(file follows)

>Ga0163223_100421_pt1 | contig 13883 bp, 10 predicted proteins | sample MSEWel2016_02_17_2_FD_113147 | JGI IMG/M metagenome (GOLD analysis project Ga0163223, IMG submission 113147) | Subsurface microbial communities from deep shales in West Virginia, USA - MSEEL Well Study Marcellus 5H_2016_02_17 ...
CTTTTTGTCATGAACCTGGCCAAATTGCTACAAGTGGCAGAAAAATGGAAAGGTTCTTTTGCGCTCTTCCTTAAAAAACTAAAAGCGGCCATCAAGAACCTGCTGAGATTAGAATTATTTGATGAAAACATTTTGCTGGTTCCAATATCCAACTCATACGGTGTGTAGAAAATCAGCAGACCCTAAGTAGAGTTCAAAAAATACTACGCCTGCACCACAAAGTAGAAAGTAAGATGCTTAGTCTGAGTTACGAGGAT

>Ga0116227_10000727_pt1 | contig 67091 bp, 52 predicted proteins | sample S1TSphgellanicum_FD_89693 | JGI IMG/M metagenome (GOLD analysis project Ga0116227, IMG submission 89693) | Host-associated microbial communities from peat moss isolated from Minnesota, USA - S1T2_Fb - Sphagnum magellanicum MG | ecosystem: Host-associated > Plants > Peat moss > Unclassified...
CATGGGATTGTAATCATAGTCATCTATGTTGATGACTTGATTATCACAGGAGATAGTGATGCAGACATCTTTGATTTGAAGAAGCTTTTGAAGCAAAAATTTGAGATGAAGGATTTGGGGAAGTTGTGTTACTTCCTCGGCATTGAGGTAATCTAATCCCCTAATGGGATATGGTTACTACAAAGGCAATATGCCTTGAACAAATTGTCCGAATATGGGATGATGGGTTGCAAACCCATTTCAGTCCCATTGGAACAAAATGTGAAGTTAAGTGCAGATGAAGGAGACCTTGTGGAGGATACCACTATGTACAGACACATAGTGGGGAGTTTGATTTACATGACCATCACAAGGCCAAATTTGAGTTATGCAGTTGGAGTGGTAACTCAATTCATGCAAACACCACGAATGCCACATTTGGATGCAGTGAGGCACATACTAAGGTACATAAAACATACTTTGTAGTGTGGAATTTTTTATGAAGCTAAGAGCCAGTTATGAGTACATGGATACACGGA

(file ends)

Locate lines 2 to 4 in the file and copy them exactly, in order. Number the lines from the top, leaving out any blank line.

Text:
CTTTTTGTCATGAACCTGGCCAAATTGCTACAAGTGGCAGAAAAATGGAAAGGTTCTTTTGCGCTCTTCCTTAAAAAACTAAAAGCGGCCATCAAGAACCTGCTGAGATTAGAATTATTTGATGAAAACATTTTGCTGGTTCCAATATCCAACTCATACGGTGTGTAGAAAATCAGCAGACCCTAAGTAGAGTTCAAAAAATACTACGCCTGCACCACAAAGTAGAAAGTAAGATGCTTAGTCTGAGTTACGAGGAT

>Ga0116227_10000727_pt1 | contig 67091 bp, 52 predicted proteins | sample S1TSphgellanicum_FD_89693 | JGI IMG/M metagenome (GOLD analysis project Ga0116227, IMG submission 89693) | Host-associated microbial communities from peat moss isolated from Minnesota, USA - S1T2_Fb - Sphagnum magellanicum MG | ecosystem: Host-associated > Plants > Peat moss > Unclassified...
CATGGGATTGTAATCATAGTCATCTATGTTGATGACTTGATTATCACAGGAGATAGTGATGCAGACATCTTTGATTTGAAGAAGCTTTTGAAGCAAAAATTTGAGATGAAGGATTTGGGGAAGTTGTGTTACTTCCTCGGCATTGAGGTAATCTAATCCCCTAATGGGATATGGTTACTACAAAGGCAATATGCCTTGAACAAATTGTCCGAATATGGGATGATGGGTTGCAAACCCATTTCAGTCCCATTGGAACAAAATGTGAAGTTAAGTGCAGATGAAGGAGACCTTGTGGAGGATACCACTATGTACAGACACATAGTGGGGAGTTTGATTTACATGACCATCACAAGGCCAAATTTGAGTTATGCAGTTGGAGTGGTAACTCAATTCATGCAAACACCACGAATGCCACATTTGGATGCAGTGAGGCACATACTAAGGTACATAAAACATACTTTGTAGTGTGGAATTTTTTATGAAGCTAAGAGCCAGTTATGAGTACATGGATACACGGA